Patriots bounce back, use 2 TE set to rout Bengals

Patriots

Patriots

FOXBOROUGH, Mass. – Bill Belichick went back to the drawing board in putting together a plan to topple the NFL’s last undefeated team on Sunday night.

Or maybe to the archives.

The New England Patriots punished the Cincinnati Bengals for 220 rushing yards in the 43-17 pounding at Gillette Stadium, and Tom Brady got his groove back, too.

But the real stars of the night were Rob Gronkowski and Tim Wright…for what they represent.

The two tight ends combined for 11 catches, 185 yards and two touchdowns.

BOX SCORE: Patriots 43, Bengals 17

That’s 11 of Brady’s 23 completions – with much of the yardage coming after the catch.

Suddenly, the Patriots offense has an impact two-tight end formation again.

As Brady put it, “Those guys played their butts off.”

This came in the nick of time, too, considering all of the woes for a unit that needed a breakout game in the worst way. The tight ends provided big plays and big balance for a unit that racked up a season-high 505 yards – or 215 more yards than it mustered in a deflating loss at Kansas City last Monday night.

Gronkowski, trying to re-establish his all-pro game after injury setbacks wreaked havoc on his 2013 campaign, had his best game of the season with six catches for 100 yards, with a score.

You’d expect that when he’s healthy, this is what he’s capable of.

He is, after all, the Gronk.

“Certainly Gronk made some great catches and runs,” said Brady, who also hit a personal marker in topping 50,000 career passing yards. “I wish I’d have gotten the ball to him a few more times in positions where he could have done something with it.”

This monster performance came after Gronkowski was a full participant in practices all week for the first time all season.

“I’m good to go,” Gronkowski assured afterward. “I can do whatever the coaches ask.”

Apparently, ditto for Wright, the second-year pro from Rutgers who was a surprising X-factor.

Wright entered the game with one catch in the previous three games, and four on the season.

He hauled in five catches for 85 yards and a score.

“It was good to see him have a breakout game,” Gronkowski said.

With the receiving corps depleted and unreliable, the Patriots have seemingly found a viable ticket that can be a huge influence in their quest to regain control of the AFC East.

Of course, Belichick downplayed the strategy.

“Depending on what the coverage is, the quarterback’s option is to get the ball to the guys that are open,” he said. “Tom does a good job of that.”

Brady, who entered the game on pace for the lowest completion percentage of his career, actually hasn’t been as prolific this season – perhaps in large part due to issues with the supporting cast.

Not only has a shuffled offensive line failed to provide consistent protection, which causes hurried throws and physical pain, the lack of dependable targets has short-changed the quarterback, too.

Yet against a Bengals defense that entered Week 5 allowing an NFL-low 11 points per game, Brady targeted the tight ends on nearly half of his 35 throws. Gronkowski was targeted 11 times, while Wright caught all five passes that came in his direction.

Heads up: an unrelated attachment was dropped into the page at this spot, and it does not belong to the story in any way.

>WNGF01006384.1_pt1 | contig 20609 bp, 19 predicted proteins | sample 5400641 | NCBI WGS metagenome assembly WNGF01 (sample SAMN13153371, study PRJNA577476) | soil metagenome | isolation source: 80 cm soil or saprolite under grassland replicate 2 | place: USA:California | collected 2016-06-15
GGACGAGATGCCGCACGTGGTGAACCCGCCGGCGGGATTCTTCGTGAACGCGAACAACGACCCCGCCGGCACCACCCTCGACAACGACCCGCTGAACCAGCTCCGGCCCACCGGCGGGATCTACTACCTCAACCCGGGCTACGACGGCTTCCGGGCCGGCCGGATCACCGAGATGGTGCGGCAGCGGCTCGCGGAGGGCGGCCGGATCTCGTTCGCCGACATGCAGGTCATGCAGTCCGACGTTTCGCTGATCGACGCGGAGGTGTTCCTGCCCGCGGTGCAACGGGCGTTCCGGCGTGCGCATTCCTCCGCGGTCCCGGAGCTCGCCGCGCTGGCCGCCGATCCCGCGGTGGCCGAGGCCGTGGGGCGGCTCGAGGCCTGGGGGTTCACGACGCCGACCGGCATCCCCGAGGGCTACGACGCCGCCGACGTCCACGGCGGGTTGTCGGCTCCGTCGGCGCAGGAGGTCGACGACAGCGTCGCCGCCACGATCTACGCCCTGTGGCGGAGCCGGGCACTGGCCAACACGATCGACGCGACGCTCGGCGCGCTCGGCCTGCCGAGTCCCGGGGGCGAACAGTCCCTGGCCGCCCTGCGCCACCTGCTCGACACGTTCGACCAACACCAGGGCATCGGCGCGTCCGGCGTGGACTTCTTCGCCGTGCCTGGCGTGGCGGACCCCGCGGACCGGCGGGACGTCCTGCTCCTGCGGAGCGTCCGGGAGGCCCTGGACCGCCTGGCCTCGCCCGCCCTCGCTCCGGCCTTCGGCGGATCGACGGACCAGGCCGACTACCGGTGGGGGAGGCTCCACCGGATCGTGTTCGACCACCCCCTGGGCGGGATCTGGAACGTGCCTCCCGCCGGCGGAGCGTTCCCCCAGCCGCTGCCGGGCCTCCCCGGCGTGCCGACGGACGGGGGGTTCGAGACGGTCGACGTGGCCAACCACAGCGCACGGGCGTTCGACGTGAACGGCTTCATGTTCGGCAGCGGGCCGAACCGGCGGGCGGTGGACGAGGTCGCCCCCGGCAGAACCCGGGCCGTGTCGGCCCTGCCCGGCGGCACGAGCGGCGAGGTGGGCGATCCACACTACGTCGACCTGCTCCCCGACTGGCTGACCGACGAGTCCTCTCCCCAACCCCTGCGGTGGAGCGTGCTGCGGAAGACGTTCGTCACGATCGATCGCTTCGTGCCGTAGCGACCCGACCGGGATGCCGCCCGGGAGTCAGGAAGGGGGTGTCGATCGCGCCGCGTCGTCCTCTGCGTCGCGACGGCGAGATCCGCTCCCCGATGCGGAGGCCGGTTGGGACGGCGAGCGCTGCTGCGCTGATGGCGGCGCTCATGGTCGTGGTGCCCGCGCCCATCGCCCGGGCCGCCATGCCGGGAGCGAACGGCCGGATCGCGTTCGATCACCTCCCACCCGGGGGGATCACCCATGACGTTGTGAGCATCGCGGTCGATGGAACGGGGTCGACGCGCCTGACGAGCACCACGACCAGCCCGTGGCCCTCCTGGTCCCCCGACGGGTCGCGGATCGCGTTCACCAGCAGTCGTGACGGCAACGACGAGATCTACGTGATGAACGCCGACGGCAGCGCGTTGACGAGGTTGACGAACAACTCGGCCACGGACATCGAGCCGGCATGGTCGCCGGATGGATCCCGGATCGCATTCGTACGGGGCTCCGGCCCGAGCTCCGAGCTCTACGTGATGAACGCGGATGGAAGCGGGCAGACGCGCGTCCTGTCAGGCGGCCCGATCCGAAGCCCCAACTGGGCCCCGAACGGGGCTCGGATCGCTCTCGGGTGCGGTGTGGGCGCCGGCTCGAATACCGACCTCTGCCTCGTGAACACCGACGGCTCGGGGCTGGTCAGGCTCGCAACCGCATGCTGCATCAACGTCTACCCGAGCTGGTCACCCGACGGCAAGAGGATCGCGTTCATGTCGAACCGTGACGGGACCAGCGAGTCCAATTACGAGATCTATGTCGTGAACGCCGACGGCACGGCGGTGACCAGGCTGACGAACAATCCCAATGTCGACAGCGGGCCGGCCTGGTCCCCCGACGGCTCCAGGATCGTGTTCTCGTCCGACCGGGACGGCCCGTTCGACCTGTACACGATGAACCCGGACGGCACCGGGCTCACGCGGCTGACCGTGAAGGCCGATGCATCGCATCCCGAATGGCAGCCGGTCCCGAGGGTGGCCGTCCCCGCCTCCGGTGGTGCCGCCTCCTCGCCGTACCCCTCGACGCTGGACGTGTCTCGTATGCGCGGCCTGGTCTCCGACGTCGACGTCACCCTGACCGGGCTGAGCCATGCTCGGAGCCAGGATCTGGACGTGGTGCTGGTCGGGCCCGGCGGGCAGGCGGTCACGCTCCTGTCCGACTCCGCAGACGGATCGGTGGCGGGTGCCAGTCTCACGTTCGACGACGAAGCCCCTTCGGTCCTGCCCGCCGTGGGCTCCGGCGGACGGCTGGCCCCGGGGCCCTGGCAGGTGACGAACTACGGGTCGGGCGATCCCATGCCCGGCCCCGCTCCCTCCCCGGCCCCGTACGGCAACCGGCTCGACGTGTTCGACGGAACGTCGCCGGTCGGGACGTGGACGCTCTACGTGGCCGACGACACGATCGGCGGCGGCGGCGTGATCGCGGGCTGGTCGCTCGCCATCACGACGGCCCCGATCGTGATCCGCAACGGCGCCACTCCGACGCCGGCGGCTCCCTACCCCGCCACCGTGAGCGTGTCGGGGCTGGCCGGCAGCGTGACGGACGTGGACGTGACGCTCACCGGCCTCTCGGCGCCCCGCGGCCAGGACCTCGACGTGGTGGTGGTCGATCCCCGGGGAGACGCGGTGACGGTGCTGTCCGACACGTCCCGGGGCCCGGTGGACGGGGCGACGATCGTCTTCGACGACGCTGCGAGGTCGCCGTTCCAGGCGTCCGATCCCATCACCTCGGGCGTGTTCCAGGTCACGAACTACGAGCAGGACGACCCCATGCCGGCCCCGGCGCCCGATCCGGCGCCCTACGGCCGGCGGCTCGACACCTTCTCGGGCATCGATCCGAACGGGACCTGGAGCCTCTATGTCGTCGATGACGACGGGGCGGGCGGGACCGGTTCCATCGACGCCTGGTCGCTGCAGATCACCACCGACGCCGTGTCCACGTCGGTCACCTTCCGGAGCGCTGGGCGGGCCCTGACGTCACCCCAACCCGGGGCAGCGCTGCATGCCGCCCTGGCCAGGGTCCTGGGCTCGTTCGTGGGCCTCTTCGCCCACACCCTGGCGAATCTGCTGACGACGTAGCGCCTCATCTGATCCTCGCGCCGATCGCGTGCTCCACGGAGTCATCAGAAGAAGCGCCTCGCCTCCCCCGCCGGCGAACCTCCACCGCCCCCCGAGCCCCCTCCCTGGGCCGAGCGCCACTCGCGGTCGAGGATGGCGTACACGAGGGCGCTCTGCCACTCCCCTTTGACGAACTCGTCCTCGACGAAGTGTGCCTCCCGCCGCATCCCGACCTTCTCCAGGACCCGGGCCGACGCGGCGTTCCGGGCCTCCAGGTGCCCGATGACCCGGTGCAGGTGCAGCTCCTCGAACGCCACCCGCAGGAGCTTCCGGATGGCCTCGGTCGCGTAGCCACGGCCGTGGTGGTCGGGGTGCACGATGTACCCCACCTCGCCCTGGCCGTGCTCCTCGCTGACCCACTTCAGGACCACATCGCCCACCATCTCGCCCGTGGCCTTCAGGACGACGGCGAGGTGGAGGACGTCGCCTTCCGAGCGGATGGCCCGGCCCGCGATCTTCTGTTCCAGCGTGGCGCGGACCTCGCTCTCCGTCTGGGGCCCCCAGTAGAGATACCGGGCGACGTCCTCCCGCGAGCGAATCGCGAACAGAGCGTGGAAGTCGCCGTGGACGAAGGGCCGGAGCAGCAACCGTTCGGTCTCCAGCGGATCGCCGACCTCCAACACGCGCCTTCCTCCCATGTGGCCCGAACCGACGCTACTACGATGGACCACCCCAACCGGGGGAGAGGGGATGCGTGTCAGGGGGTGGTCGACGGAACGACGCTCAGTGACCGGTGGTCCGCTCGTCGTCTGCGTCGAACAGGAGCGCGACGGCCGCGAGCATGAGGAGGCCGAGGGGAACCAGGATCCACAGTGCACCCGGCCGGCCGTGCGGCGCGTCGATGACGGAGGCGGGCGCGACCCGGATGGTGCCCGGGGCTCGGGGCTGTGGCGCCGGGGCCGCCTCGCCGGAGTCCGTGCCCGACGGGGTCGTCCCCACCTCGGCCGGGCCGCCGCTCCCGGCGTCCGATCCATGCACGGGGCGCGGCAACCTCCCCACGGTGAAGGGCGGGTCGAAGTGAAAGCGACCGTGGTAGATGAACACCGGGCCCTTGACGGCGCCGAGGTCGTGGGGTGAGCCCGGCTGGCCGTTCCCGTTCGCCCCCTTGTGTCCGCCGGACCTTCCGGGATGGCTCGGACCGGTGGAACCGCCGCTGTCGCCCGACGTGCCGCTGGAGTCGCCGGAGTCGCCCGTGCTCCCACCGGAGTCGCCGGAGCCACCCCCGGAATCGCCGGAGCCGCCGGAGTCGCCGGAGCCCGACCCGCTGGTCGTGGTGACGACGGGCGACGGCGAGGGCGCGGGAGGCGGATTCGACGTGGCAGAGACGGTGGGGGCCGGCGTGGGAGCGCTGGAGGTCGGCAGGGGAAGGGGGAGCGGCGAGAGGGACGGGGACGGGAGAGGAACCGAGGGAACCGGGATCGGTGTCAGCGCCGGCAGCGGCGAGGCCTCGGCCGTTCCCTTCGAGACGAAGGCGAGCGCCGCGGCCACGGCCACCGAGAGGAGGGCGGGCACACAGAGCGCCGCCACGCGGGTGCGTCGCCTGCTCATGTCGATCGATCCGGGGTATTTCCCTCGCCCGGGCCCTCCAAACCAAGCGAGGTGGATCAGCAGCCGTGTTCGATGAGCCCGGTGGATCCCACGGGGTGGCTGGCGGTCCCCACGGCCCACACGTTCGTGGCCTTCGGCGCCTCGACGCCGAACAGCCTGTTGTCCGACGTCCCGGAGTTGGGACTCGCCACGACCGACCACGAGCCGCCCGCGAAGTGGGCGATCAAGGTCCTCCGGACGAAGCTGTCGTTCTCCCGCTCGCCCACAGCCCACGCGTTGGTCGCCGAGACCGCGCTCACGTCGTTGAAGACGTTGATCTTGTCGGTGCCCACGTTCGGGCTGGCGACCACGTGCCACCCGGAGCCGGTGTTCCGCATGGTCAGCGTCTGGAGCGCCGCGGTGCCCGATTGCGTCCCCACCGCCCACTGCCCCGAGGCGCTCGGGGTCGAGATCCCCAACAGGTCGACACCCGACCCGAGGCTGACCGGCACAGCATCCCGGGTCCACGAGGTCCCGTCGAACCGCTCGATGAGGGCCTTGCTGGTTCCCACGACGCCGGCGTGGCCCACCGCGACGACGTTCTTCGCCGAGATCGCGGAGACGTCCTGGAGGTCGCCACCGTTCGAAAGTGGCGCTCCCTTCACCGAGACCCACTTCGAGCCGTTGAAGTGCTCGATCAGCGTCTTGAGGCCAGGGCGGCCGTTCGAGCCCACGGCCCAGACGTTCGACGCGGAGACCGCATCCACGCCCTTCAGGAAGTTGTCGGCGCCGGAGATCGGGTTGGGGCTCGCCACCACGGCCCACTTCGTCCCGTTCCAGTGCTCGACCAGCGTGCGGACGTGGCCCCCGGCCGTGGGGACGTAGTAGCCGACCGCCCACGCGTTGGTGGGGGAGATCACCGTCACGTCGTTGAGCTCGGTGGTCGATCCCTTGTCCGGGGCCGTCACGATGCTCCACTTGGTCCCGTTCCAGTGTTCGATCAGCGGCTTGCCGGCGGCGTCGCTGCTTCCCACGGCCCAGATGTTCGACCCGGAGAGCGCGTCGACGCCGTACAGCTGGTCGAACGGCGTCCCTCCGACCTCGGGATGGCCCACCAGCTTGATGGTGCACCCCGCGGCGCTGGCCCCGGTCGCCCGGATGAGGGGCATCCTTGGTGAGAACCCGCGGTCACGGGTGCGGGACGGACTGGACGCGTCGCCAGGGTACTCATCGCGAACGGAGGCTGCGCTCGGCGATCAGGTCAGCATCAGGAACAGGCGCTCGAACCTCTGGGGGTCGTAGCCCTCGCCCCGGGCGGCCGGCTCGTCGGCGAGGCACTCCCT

This is all too reminiscent of the Patriots’ offense in 2011, before Gronkowski began suffering a string of injury setbacks and before Aaron Hernandez became a murder suspect. Gronkowski caught 90 passes for 1,327 yards with 17 TDs in 2011, while Hernandez contributed 79 catches for 910 yards and 7 TDs and the Patriots’ two-tight end scheme became one of the league’s most potent matchup problems.

It’s too early to tell whether this will suddenly become the mark of New England’s current offense, although it is rather striking that Wright – obtained before the season in the trade that sent all-pro guard Logan Mankins to Tampa Bay – is wearing No. 81, which was Hernandez’s uniform number.

The other similarity, naturally, is found with the mismatches. Gronkowski is 6-6, 265; Wright is 6-4, 235. The Bengals had no choice but to try covering them with smaller defensive backs, but with the tight ends complementing their size with agility and good hands, the physical advantage provides an edge.

“Sometimes, defenses can’t find the right matchups for you,” said Wright. “That’s when you’ve got exposure, and that’s when you have to take advantage of what you’ve got.”

With Gronkowski on the other side, the Patriots might have a two-headed monster.

Wright played only five offensive snaps the last time the Patriots played at home, in Week 3 against the Raiders. The week before that at Minnesota, he was on the field for just eight snaps.

But the role is sure to get bigger now, if he can make the most of the plays like he did on Sunday night.

“It’s what I came here to do,” he said. “I definitely think it’s starting to come along for me.”

It’s also ironic that for all the criticism heaped on Belichick for dealing Mankins, only to leave Brady’s protection vulnerable up the middle, there’s a yin and yang answer with the prospect of a dynamic package that has been missing from the Patriots’ scheme.

Maybe Belichick knows better.

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